The stock and commodity markets have been messaging confidence in the future of this economic recovery since the December stock swoon. The S&P 500 has surged by about 10% so far this year on strong breadth led by economically-sensitive small cap stocks and cyclical sectors, while traditional defensive equities have lagged. 

Mar 04 2019

‘Betting To Beat’ The Market?

  • Mar 4, 2019

The macro-investment environment can be simply described by two dimensions—the directions of real growth and inflation. Since the performance of both the stock and bond markets are highly responsive to these two factors, investors need to be mindful of their macro bets. 

Feb 25 2019

Balance Sheet Recession Risk?

  • Feb 25, 2019

Arguably, the biggest risk facing the stock market is a recession. Currently, traditional recession gauges are mostly comforting and a key indicator—balance sheet health—is remarkably strong. Often, recessions occur when financial health deteriorates, limiting household or business capabilities and lowering confidence.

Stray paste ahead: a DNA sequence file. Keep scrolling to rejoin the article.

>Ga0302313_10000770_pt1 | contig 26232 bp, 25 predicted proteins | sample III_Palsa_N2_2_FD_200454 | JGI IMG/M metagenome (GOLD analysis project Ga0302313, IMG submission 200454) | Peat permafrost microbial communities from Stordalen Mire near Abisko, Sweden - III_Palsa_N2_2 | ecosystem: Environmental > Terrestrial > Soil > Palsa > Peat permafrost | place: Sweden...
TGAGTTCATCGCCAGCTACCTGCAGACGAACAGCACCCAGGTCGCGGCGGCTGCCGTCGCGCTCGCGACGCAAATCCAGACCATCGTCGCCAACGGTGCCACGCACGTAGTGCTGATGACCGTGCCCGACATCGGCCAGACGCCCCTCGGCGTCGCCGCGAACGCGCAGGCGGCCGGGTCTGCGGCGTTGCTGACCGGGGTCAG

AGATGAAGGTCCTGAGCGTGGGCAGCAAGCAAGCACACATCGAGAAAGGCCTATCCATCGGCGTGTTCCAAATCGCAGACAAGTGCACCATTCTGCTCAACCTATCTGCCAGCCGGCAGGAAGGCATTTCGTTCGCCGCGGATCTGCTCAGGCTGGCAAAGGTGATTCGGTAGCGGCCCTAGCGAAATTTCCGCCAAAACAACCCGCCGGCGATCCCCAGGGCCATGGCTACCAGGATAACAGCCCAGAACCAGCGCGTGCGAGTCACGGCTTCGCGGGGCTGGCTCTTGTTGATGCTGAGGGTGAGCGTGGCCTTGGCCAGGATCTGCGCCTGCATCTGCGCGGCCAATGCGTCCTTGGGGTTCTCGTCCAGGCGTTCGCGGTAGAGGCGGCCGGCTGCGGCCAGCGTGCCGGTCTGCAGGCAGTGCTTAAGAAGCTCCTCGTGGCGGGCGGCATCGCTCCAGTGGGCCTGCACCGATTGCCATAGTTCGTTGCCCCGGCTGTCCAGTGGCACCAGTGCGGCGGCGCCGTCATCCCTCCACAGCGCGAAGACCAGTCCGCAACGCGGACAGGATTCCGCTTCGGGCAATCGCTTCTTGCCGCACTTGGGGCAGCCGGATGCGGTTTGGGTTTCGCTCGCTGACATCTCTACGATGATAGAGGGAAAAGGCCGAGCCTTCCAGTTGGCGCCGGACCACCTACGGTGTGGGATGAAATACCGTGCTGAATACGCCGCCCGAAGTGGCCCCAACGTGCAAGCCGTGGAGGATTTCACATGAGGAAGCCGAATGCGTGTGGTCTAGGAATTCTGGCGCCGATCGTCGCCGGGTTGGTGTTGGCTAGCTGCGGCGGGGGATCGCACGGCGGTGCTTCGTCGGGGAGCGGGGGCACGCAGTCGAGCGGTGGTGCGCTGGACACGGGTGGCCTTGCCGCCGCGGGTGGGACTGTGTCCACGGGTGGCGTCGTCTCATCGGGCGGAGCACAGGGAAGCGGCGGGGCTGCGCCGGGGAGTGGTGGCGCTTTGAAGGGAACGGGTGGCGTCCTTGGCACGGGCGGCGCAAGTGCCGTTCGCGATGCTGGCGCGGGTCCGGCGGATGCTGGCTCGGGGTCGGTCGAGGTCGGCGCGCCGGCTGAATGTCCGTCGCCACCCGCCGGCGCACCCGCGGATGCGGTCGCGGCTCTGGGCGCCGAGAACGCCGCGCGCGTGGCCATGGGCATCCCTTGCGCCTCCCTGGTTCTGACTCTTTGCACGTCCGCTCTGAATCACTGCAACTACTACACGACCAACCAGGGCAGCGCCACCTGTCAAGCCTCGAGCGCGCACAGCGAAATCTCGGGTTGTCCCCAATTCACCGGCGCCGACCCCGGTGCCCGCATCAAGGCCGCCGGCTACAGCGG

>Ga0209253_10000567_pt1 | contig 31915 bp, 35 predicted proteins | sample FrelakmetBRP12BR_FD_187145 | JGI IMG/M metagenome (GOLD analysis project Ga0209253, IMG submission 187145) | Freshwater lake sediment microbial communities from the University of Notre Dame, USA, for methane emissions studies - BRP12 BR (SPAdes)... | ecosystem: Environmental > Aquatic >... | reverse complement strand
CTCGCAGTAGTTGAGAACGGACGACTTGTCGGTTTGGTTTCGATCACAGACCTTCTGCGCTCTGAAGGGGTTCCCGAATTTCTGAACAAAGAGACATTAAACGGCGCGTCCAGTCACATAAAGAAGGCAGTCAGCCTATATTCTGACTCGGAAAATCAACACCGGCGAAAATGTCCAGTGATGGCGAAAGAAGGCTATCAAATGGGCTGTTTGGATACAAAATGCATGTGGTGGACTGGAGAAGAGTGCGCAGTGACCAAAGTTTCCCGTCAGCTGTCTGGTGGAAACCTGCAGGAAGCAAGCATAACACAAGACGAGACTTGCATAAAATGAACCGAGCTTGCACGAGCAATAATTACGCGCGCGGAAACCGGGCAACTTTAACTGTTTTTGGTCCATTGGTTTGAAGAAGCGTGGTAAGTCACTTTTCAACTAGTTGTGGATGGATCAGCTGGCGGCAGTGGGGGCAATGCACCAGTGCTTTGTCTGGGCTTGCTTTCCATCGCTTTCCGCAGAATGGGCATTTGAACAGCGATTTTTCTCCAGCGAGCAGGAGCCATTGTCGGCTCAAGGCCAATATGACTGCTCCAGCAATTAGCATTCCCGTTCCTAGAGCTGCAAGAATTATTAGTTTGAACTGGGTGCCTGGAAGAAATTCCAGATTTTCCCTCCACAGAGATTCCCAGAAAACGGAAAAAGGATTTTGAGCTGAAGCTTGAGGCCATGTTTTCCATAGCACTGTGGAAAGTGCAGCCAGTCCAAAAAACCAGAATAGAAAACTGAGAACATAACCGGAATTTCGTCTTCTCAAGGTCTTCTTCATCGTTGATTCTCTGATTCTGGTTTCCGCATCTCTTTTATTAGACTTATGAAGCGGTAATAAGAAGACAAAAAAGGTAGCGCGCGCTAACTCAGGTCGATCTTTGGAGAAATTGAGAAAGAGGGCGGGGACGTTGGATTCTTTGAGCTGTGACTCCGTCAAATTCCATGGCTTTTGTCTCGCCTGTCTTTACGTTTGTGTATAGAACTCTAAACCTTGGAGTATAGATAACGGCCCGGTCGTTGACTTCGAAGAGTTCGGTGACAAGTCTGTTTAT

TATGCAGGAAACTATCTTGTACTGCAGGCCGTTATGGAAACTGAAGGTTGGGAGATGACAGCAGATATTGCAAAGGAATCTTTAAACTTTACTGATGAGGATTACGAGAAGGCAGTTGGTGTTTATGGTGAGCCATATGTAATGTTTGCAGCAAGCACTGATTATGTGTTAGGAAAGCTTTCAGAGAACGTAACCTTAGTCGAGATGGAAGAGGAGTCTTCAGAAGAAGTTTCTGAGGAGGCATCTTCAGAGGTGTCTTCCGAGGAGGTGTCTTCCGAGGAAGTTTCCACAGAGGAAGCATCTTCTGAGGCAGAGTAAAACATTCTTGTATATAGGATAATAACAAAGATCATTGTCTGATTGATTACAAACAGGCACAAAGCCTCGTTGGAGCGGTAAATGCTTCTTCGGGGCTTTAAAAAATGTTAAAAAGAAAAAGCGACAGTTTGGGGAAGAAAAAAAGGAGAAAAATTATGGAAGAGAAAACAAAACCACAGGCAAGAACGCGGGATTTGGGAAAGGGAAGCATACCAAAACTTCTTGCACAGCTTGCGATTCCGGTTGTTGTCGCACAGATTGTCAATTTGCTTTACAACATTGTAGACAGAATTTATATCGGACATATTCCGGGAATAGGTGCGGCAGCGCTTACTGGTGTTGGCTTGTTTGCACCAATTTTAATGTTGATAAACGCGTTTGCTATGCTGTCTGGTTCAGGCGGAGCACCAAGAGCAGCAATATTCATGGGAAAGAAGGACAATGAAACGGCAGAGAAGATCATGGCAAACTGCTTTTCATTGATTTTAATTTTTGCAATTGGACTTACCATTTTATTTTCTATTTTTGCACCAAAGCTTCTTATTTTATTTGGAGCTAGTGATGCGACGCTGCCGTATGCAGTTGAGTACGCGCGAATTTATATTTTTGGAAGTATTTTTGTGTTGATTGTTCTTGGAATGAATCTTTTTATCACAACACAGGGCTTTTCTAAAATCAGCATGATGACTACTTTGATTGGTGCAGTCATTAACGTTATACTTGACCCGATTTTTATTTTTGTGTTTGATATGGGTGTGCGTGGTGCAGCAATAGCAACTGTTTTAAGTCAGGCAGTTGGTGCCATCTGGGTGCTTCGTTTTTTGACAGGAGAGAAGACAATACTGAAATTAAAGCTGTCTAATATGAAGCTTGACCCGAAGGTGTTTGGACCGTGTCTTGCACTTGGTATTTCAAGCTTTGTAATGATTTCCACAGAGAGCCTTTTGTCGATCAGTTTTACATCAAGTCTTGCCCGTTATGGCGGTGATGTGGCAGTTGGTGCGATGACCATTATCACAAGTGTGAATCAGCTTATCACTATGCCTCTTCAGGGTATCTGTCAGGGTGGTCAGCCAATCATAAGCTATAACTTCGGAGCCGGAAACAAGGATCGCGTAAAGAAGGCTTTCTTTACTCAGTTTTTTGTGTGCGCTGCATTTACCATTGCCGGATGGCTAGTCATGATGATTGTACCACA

Feb 19 2019

Make RISK Great Again!

  • Feb 19, 2019

Economic growth in the contemporary expansion has been perpetually weaker than any in the post-war era. Many explanations have been offered for why the U.S. is stuck in low gear, including aging demographics, overextended balance sheets, overused and increasingly ineffective economic policies, and a tech-boom-induced world awash with excess capacity. 

Feb 11 2019

Nothing But Noodling?

  • Feb 11, 2019

Just some noodling over an array of issues including:

  • What private sector confidence currently suggests about the stock-bond allocation tilt?